head-in-sand (1)

by John Boch
Every church should have one or more good guys or gals with guns protecting the flock. Every synagogue. Every temple. Anyplace people gather to worship should have a ballistic response ready to an imminent, credible threat of grievous bodily harm or death.

Pistol packing parishioners protect the extended religious community as well as their own friends and family. Some have done so for years, sometimes with and sometimes without the church leadership’s knowledge. Sometimes legally, sometimes not-so-much.

I’ve carried discretely in church, even at my wedding, and ever since. I have no doubt my [now-former] pastor in Pontiac knew I carried. But even as I did what I had to do to keep my lovely bride and myself safe, I knew that guns don’t necessarily make churches safer.

At a couple of Guns Save Life meetings, I have had well-meaning individuals ask me about the legality of carrying in church without a carry license.

I explained the legalities, but privately wondered to myself:  How well do they know the law on the judicious use of deadly force if they didn’t even know the legalities of carrying on private property without a license?

Church safety and security depends primarily on familiarity with a wide variety of non-firearms-related skills.  After all, the last thing any church needs is a well-meaning do-gooder with a gun drawing it over a mildly heated child custody dispute or similar issue.  When all you have is a hammer, everything can look like a nail as the old expression goes.

First but not least, members of church security need to develop situational awareness. They need to know what’s normal and what isn’t. How to recognize suspicious behavior, from both regular members and occasional visitors.

They need de-escalation skills, to verbally resolve conflicts which improperly handled could become physical. They need to know how to guide someone into a safe(r) space without going hands-on.

And when it’s time to get physical, they need empty-handed skills to control an uncooperative subject, without resorting to their gun. Or, in direst of situations, to access a gun and use it effectively.

I do know one expert on church security training: Tom Whitaker of Metro Krav Maga in Collinsville, IL.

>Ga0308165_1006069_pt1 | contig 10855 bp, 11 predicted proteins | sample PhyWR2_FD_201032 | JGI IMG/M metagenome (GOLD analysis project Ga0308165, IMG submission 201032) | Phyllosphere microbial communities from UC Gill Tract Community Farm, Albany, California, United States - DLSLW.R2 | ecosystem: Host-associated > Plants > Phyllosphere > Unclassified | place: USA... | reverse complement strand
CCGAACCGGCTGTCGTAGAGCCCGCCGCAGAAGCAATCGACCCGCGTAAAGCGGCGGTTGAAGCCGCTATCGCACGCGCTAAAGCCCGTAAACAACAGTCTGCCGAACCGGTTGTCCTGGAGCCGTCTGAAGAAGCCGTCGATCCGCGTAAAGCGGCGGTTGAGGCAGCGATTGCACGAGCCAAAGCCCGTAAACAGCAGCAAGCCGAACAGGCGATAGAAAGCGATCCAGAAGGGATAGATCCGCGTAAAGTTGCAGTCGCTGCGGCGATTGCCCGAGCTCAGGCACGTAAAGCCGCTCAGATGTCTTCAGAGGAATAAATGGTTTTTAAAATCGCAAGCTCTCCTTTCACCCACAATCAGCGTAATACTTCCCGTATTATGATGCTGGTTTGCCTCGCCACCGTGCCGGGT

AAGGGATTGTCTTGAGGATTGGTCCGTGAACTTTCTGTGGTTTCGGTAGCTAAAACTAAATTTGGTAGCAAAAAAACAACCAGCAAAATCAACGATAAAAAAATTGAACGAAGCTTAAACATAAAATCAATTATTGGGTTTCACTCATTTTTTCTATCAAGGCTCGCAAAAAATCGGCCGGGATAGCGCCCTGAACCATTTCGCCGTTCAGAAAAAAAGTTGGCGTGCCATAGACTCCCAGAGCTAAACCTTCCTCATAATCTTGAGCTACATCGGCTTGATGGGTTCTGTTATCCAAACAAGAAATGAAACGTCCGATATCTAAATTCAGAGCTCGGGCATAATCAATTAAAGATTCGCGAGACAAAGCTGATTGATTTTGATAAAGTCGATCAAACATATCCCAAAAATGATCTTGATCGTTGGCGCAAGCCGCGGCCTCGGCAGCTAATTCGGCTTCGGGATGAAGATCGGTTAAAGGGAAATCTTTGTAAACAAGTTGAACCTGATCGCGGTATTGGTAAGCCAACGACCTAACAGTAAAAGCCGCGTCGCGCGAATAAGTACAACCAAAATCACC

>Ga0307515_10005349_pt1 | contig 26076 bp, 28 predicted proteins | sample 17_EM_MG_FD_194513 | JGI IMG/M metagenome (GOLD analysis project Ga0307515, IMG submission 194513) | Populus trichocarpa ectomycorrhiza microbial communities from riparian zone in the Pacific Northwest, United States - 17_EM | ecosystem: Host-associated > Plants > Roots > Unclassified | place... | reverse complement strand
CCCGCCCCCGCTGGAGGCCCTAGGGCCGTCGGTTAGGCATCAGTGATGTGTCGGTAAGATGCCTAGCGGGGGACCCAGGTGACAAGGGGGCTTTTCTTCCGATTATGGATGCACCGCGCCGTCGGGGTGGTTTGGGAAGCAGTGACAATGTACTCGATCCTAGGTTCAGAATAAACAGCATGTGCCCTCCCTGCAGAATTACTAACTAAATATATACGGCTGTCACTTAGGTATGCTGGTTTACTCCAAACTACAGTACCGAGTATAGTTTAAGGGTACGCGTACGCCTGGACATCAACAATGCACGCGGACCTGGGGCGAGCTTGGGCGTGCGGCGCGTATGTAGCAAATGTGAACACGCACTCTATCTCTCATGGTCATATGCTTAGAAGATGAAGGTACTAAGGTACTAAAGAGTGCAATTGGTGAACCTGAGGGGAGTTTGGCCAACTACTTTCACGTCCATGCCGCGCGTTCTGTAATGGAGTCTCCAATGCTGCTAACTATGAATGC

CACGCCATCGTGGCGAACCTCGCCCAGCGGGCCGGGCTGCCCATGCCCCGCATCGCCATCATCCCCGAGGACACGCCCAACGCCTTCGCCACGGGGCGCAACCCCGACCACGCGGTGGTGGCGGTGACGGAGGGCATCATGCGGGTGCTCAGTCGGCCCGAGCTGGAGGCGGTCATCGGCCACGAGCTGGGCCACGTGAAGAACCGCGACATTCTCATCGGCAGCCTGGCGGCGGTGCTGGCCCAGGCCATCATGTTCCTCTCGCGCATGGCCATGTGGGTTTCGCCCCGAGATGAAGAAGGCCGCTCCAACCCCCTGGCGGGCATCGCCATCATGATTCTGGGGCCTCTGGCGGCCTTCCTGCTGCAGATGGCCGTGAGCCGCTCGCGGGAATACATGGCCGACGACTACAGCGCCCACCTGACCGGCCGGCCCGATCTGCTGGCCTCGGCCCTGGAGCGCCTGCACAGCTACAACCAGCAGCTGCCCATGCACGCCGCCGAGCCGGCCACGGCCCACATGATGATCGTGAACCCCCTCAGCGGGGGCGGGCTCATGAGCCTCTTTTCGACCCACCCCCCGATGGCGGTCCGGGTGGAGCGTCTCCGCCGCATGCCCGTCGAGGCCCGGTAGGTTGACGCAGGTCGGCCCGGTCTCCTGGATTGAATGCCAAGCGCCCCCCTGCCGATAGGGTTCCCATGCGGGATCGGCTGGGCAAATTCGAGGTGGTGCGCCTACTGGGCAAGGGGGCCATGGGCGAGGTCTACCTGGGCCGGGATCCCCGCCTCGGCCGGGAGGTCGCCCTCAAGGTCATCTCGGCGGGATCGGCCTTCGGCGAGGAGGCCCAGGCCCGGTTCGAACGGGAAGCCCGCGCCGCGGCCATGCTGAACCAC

Tom’s a black belt in Krav Maga. He trained at Israel’s Wingate Institute. Having spent his younger years working and managing security in bars, he picked up a lot of knowledge from the school of hard knocks.  He also has extensive study behind him.

After his Maryville, IL church saw its pastor killed by a lunatic armed with a .45 during a service, Tom set-up a security team and began sharing his strategies and experience with other religious organizations for a free-will offering.

Tom stresses what I’ve outlined above: the vast majority of of problems security encounters at a church or other place of worship don’t require a ballistic solution — if handled properly and discretely.  A gun should be a parishioner’s last, unavoidable option.

All that said, I’ll take an armed innocent without any training willing to take action against a lethal threat over an unarmed victim waiting for help, or their demise, any day. 

From the Washington Post’s coverage of the Texas Church massacre:

The gunman fired four shots into the torso of the woman on Farida Brown’s left, David Brown said.

“With every shot, she was crying,” he said of the woman. “She was just staring at my mom while she tried to comfort her.” As he fired rounds into the woman, Farida Brown held her hand, telling her she was heading to heaven.

If you want to be a more effective guardian of your religious community know this: the greatest weapon is only as good as the person who uses it.

While "Good" in the sense of good vs. evil sets the foundation, there's more to it than having a good heart.  The state of "good" as in skilled, trained and prepared will better serve both you and the persons around you.

For those interested in discussing church security concerns, or in receiving training, Tom Whitaker can be reached at 
Metro Krav Maga
Collinsville, IL.  

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